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This case concerned the proposed constitutional amendment known as An Amendment to Limit Attorney Contingency Fees and Non-Economic Damages in Medical Lawsuits. Petitioners brought this original action seeking an order to invalidate the proposed amendment, alleging failure to comply with mandatory canvasser certification laws, failure to submit the requisite number of verified signatures, and insufficiency of the amendment’s ballot title. This opinion addressed the sufficiency of the ballot title. The Supreme Court granted the petition to enjoin the Secretary of State from counting or certifying ballots cast for the amendment, holding that the ballot title of the proposed amendment was insufficient. View "Ross v. Martin" on Justia Law

Posted in: Election Law

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The Arkansas Attorney General issued an opinion approving the popular name and ballot title for a proposed constitutional amendment known as The Arkansas Medical Marijuana Amendment of 2016. Petitioner, individually and on behalf of Arkansans Against Legalized Marijuana, brought this original action challenging the sufficiency of the ballot title of the proposed amendment, alleging that the ballot title contains misleading statements and omits material information that is essential for a fair understanding of the amendment. The Supreme Court denied the petition, holding that voters in the upcoming November election will be able to reach an intelligent and informed decision for or against the proposed amendment. View "Rose v. Martin" on Justia Law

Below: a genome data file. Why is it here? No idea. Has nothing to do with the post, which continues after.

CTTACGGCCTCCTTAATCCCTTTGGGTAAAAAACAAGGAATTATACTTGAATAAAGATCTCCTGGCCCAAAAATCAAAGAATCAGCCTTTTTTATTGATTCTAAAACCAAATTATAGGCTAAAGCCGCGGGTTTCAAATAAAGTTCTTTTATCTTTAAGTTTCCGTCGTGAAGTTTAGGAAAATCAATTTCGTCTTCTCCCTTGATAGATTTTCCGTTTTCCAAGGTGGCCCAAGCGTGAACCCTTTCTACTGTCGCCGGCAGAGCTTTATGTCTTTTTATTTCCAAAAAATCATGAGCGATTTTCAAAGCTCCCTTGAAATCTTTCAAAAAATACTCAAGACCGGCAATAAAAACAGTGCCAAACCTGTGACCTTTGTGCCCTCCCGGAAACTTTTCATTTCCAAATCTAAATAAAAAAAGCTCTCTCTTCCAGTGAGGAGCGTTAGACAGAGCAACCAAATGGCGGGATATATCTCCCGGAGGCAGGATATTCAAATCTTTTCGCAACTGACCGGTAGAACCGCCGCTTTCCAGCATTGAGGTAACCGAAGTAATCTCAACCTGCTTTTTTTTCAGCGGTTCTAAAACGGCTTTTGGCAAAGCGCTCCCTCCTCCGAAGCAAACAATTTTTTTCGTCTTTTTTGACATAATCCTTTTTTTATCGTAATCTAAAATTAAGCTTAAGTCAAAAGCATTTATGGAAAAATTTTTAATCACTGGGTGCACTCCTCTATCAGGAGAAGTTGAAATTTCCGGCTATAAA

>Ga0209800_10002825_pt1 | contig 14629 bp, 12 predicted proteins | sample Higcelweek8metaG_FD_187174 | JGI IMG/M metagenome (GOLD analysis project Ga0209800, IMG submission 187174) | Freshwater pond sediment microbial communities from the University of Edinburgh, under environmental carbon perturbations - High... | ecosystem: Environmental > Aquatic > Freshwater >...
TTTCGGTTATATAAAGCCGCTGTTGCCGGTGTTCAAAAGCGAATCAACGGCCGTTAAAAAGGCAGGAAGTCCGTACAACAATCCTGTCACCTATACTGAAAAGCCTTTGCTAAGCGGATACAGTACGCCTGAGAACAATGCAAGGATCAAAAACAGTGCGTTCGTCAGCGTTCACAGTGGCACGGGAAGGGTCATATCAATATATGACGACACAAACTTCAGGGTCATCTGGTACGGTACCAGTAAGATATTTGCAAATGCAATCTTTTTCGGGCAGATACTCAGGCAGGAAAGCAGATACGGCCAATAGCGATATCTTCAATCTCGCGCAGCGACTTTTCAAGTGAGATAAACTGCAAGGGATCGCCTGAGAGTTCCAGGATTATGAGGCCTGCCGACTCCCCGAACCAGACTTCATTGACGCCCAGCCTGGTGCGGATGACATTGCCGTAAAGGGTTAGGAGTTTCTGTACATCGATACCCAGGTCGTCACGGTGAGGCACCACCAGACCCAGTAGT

Posted in: Election Law

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Issue No. 5 was a proposed constitutional amendment to allow three casinos to operate in three counties in Arkansas. The Secretary of State certified to place Issue No. 5 on the November 8, 2016 ballot. Petitioners, individually and on behalf of the Committee to Protect Arkansas’ Values/Stop Casinos Now, brought this original action challenging the legal sufficiency of the ballot title for Issue No. 5. The Sponsors of the Act intervened in this matter and filed a motion to dismiss. The Supreme Court denied the motion to dismiss and granted the petition, holding that the ballot title of the proposed amendment was insufficient. View "Lange v. Martin" on Justia Law

Posted in: Election Law

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On July 7, 2016, the Secretary of State certified that The Arkansas Medical Cannabis Act had met the constitutional signature requirements in order to place the proposed initiated act on the Arkansas general election ballot of November 8, 2016. Dr. Melanie Conway, both individually and on behalf of Arkansas Against Legalized Marijuana, brought this original action challenging the legal sufficiency of the Act’s ballot title. Arkansas for Compassionate Care 2016 successfully moved to intervene in the action in support of the Act’s ballot title. The Supreme Court denied Conway’s petition, holding that Conway did not meet her burden of proving that the ballot title was legally insufficient. View "Conway v. Martin" on Justia Law